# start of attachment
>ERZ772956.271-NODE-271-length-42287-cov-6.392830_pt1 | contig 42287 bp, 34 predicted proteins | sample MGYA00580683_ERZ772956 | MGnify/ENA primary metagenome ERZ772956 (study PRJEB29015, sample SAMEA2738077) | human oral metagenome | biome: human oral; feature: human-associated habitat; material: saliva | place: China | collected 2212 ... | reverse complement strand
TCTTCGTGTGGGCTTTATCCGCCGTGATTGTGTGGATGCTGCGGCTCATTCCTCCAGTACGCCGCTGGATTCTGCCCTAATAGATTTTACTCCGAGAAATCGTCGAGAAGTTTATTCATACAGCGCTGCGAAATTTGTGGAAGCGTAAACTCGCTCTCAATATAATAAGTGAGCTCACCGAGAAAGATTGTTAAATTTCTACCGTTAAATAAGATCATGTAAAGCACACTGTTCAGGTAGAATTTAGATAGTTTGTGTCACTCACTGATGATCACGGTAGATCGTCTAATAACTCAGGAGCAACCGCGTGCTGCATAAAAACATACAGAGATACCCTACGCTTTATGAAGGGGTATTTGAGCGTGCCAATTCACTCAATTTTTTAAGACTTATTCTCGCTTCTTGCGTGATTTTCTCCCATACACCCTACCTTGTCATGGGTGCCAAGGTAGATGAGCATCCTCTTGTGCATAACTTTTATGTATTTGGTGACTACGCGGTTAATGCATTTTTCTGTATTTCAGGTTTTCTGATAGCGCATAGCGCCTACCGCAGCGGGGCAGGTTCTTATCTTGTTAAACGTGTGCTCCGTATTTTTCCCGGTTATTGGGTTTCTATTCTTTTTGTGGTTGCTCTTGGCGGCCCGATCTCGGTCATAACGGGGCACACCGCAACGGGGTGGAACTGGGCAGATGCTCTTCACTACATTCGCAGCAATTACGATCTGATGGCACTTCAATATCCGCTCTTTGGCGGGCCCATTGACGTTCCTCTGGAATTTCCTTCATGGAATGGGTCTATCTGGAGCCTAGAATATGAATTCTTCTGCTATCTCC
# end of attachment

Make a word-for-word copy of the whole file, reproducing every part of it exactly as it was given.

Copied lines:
>ERZ772956.271-NODE-271-length-42287-cov-6.392830_pt1 | contig 42287 bp, 34 predicted proteins | sample MGYA00580683_ERZ772956 | MGnify/ENA primary metagenome ERZ772956 (study PRJEB29015, sample SAMEA2738077) | human oral metagenome | biome: human oral; feature: human-associated habitat; material: saliva | place: China | collected 2212 ... | reverse complement strand
TCTTCGTGTGGGCTTTATCCGCCGTGATTGTGTGGATGCTGCGGCTCATTCCTCCAGTACGCCGCTGGATTCTGCCCTAATAGATTTTACTCCGAGAAATCGTCGAGAAGTTTATTCATACAGCGCTGCGAAATTTGTGGAAGCGTAAACTCGCTCTCAATATAATAAGTGAGCTCACCGAGAAAGATTGTTAAATTTCTACCGTTAAATAAGATCATGTAAAGCACACTGTTCAGGTAGAATTTAGATAGTTTGTGTCACTCACTGATGATCACGGTAGATCGTCTAATAACTCAGGAGCAACCGCGTGCTGCATAAAAACATACAGAGATACCCTACGCTTTATGAAGGGGTATTTGAGCGTGCCAATTCACTCAATTTTTTAAGACTTATTCTCGCTTCTTGCGTGATTTTCTCCCATACACCCTACCTTGTCATGGGTGCCAAGGTAGATGAGCATCCTCTTGTGCATAACTTTTATGTATTTGGTGACTACGCGGTTAATGCATTTTTCTGTATTTCAGGTTTTCTGATAGCGCATAGCGCCTACCGCAGCGGGGCAGGTTCTTATCTTGTTAAACGTGTGCTCCGTATTTTTCCCGGTTATTGGGTTTCTATTCTTTTTGTGGTTGCTCTTGGCGGCCCGATCTCGGTCATAACGGGGCACACCGCAACGGGGTGGAACTGGGCAGATGCTCTTCACTACATTCGCAGCAATTACGATCTGATGGCACTTCAATATCCGCTCTTTGGCGGGCCCATTGACGTTCCTCTGGAATTTCCTTCATGGAATGGGTCTATCTGGAGCCTAGAATATGAATTCTTCTGCTATCTCC